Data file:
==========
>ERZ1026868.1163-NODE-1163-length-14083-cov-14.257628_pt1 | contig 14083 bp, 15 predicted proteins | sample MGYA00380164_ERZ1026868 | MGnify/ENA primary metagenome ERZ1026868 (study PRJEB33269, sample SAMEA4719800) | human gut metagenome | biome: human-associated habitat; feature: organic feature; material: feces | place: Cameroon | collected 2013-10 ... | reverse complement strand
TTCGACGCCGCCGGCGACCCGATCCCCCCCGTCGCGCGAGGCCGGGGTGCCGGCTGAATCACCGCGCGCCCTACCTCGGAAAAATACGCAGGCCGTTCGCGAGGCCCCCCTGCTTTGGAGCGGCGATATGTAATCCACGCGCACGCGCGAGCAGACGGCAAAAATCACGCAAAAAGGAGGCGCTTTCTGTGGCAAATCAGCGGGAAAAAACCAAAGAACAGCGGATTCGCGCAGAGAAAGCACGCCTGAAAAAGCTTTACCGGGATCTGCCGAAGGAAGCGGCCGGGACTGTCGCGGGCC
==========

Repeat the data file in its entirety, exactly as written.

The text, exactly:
>ERZ1026868.1163-NODE-1163-length-14083-cov-14.257628_pt1 | contig 14083 bp, 15 predicted proteins | sample MGYA00380164_ERZ1026868 | MGnify/ENA primary metagenome ERZ1026868 (study PRJEB33269, sample SAMEA4719800) | human gut metagenome | biome: human-associated habitat; feature: organic feature; material: feces | place: Cameroon | collected 2013-10 ... | reverse complement strand
TTCGACGCCGCCGGCGACCCGATCCCCCCCGTCGCGCGAGGCCGGGGTGCCGGCTGAATCACCGCGCGCCCTACCTCGGAAAAATACGCAGGCCGTTCGCGAGGCCCCCCTGCTTTGGAGCGGCGATATGTAATCCACGCGCACGCGCGAGCAGACGGCAAAAATCACGCAAAAAGGAGGCGCTTTCTGTGGCAAATCAGCGGGAAAAAACCAAAGAACAGCGGATTCGCGCAGAGAAAGCACGCCTGAAAAAGCTTTACCGGGATCTGCCGAAGGAAGCGGCCGGGACTGTCGCGGGCC